Up north no swell producing fetch is forecast over the next 7 days other than bare minimal local generated short period windswell for Central CA. A low pressure system is to actually track over the dateline just south of the Aleutians next weekend (8/14), but not offer enough winds to produce swell that will reach any US landmass. Down south a fairly vigorous gale pattern is forecast starting Wed (8/11), but all wind energy is to be aligned dead flat west to east if not pushing a little southeast at times, meaning no swell will be pushing north into our forecast area. This suggest a flat southern hemi swell pattern through at least 8/22. Chile might see some swell from these systems though.
SHORT- TERM FORECAST
Current marine weather and wave analysis plus forecast conditions for the next 72 hours
On Sunday (8/8) the North Pacific jetstream was snaking west generally over the Aleutian Islands with winds in the 110 kts range. A weak trough was over the dateline but did not have much exposure to waters south of the Aleutians meaning there was no real odds to support low pressure development. Over the next 72 hours this same basic pattern is to hold but with a new trough building over the dateline on Tues (8/10) digging a little further south while pushing east to the Western Gulf of Alaska on early Fri (8/13) There's some limited support for low pressure development in association with this systems. Beyond 72 hours yet a third trough is forecast setting up in the Western Gulf of Alaska on Sat/Sun (8/15) with it's apex down at 43N, again offering a little chance to support low pressure development, but nothing more. In general it looks like a Fall pattern is trying to start getting a toehold into the extreme North Pacific, but that is tenuous at best. It's still quite early in the season to expect much, if anything.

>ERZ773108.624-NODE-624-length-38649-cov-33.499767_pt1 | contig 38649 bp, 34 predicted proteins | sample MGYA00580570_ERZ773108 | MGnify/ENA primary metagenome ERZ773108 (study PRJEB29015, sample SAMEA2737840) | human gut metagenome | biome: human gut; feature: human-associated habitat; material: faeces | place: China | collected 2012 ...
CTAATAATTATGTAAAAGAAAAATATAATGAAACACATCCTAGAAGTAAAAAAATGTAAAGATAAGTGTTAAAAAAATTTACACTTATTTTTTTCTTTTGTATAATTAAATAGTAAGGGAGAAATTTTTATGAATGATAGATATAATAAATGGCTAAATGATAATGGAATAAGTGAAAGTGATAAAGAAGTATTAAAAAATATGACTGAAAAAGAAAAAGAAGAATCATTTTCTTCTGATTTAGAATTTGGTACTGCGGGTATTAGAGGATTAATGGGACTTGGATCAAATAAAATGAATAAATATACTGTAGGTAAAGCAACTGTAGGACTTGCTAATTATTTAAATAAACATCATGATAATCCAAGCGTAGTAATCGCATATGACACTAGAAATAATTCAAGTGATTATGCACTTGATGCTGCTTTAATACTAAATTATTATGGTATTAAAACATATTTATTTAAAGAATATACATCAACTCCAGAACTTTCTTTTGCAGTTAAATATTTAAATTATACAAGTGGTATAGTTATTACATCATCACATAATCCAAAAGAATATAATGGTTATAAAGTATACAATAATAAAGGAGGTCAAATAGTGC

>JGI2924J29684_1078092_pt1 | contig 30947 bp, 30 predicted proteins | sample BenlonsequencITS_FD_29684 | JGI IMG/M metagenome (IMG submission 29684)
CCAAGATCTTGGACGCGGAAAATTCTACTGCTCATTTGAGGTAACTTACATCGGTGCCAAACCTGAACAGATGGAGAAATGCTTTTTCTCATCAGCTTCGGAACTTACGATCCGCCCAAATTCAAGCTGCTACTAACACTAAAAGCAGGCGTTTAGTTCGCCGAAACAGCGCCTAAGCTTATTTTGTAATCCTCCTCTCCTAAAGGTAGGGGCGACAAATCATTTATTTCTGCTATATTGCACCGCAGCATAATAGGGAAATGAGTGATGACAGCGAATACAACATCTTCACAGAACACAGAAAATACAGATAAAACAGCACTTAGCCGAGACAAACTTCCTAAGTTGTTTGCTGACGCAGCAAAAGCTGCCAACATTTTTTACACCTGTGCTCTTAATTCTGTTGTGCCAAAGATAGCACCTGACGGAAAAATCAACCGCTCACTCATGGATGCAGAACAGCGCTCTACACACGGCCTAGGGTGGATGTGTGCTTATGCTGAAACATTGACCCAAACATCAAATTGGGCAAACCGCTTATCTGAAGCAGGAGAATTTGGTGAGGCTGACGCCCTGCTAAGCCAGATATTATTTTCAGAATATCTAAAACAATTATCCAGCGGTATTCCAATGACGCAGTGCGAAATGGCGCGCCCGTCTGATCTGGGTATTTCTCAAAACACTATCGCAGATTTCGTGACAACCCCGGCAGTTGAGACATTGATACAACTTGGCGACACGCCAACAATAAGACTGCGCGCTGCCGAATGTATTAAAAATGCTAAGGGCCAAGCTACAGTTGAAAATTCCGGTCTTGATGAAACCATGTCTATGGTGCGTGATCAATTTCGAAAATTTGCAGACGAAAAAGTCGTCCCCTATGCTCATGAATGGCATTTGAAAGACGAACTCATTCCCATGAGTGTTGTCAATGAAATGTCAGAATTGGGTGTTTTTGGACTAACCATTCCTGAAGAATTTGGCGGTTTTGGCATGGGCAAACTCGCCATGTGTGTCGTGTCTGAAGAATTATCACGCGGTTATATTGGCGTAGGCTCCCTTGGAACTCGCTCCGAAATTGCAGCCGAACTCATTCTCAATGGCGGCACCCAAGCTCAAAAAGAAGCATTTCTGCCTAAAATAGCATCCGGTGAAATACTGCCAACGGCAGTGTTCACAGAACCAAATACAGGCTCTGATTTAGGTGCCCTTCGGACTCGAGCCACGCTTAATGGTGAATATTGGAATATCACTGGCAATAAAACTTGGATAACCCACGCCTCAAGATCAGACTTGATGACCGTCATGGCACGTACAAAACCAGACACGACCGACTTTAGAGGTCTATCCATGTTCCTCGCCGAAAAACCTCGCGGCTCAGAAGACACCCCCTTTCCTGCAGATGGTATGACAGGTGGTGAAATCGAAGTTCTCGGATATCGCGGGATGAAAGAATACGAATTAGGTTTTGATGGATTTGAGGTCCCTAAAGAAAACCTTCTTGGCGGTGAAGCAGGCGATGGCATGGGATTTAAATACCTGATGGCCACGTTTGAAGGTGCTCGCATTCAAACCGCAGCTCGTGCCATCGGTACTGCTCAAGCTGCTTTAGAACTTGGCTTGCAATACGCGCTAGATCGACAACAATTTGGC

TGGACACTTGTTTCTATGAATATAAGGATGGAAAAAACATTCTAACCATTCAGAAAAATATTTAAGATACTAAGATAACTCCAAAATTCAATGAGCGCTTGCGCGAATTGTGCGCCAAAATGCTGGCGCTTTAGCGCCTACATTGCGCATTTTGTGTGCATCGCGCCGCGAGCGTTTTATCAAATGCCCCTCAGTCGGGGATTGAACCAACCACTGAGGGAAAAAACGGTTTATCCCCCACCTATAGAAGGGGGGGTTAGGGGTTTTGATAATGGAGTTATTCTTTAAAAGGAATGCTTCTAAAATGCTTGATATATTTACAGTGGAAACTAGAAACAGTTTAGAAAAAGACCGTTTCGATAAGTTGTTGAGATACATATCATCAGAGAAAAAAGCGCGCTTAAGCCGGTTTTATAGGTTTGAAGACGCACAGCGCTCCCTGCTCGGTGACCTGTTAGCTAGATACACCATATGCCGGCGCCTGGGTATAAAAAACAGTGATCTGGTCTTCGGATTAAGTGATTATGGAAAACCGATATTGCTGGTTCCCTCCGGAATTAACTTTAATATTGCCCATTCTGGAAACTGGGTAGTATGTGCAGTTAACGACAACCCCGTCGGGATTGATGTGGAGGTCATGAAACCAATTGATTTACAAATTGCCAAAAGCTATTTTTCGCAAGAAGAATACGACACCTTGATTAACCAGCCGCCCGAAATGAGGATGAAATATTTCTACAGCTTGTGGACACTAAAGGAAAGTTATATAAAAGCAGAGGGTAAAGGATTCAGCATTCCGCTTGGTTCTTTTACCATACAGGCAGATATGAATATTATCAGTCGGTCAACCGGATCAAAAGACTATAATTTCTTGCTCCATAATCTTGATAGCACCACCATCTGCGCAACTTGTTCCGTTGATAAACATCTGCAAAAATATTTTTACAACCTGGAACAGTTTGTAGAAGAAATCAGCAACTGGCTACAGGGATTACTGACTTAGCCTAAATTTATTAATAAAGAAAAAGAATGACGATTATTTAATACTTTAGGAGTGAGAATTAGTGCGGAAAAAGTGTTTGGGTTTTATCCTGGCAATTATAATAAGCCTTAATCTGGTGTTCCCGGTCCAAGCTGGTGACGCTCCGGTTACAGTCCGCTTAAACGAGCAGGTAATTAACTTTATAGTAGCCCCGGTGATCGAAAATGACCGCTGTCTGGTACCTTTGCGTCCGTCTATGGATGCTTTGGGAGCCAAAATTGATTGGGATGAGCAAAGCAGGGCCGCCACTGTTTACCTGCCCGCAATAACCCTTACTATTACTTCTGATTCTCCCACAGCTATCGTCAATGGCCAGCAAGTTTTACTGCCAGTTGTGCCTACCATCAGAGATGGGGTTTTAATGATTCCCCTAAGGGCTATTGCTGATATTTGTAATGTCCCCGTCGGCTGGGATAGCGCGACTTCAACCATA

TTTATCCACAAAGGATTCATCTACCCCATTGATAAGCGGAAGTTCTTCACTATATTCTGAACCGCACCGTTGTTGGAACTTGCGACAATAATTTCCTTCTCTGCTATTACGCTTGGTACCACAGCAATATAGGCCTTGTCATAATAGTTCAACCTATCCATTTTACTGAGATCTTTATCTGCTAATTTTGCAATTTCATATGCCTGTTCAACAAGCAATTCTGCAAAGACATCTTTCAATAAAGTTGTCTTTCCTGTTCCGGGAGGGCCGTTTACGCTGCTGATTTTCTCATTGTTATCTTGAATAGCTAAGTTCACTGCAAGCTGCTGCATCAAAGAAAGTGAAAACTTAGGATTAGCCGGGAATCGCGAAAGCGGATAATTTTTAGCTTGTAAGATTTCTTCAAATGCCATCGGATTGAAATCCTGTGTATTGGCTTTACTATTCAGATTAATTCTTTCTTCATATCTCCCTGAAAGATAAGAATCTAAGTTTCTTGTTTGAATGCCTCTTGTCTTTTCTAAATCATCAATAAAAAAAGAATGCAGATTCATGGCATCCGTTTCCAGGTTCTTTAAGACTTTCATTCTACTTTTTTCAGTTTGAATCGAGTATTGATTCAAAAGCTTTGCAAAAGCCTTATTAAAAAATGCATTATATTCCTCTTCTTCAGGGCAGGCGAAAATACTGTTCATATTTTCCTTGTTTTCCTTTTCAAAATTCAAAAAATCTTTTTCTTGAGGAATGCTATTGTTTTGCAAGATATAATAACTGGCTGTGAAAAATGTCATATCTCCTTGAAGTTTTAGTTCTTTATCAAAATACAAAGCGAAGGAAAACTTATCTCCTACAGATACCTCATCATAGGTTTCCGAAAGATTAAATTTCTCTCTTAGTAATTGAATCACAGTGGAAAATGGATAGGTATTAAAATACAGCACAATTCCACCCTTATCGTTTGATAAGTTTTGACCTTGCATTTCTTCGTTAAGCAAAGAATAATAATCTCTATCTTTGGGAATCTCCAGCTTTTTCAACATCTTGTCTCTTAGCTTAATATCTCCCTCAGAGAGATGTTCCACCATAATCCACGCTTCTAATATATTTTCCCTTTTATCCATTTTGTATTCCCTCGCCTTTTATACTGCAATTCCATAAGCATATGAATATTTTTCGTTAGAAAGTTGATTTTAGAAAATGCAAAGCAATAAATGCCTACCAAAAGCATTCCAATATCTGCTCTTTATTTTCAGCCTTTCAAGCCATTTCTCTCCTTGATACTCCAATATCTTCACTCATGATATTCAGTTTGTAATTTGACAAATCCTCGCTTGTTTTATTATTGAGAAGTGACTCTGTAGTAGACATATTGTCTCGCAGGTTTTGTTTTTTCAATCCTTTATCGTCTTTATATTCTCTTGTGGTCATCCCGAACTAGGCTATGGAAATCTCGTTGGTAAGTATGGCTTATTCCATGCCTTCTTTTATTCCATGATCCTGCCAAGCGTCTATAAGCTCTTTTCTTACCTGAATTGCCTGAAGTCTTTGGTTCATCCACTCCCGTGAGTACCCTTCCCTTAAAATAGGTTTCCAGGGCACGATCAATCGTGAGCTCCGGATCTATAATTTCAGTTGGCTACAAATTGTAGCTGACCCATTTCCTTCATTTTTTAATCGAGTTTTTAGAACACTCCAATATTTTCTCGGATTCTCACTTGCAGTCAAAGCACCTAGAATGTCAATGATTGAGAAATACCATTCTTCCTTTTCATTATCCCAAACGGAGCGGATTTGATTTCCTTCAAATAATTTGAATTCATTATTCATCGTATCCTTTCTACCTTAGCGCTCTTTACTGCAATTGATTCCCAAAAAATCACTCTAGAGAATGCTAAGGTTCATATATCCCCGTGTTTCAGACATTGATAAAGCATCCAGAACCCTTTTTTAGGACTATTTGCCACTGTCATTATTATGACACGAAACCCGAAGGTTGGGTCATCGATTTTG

At the surface on Sunday (8/8) a broad area of low pressure was circulating in the Bering Sea generating 30 kt winds, but all encased by the Aleutian Islands offering no swell generation potential to the greater North Pacific. High pressure remained in control of the Eastern North Pacific centered generally 1200 nmiles north of Hawaii with pressure at 1028 mbs mildly grazing the Cape Mendocino area generating a 15-20 kt northerly fetch there offering only minimal short period northerly windswell for exposed breaks in Central CA. It was also generating 15 kt easterly trades on it's southern flank pushing over Hawaii providing limited support for easterly windswell generation there. Over the next 72 hours more of the same is forecast in terms of the high pressure system with north winds continuing over Cape mendocino at 15-20 kts into early Tuesday (8/10) providing bare minimal windswell potential for Central CA and trades holding if not building slightly over over Hawaii offering continued minimal easterly windswell along East Shores there. But by Wednesday (8/11) the gradient is to dissipate over Cape Mendocino and the windswell machine, weak as it has been, is to totally shut down. Trades to hold over Hawaii though.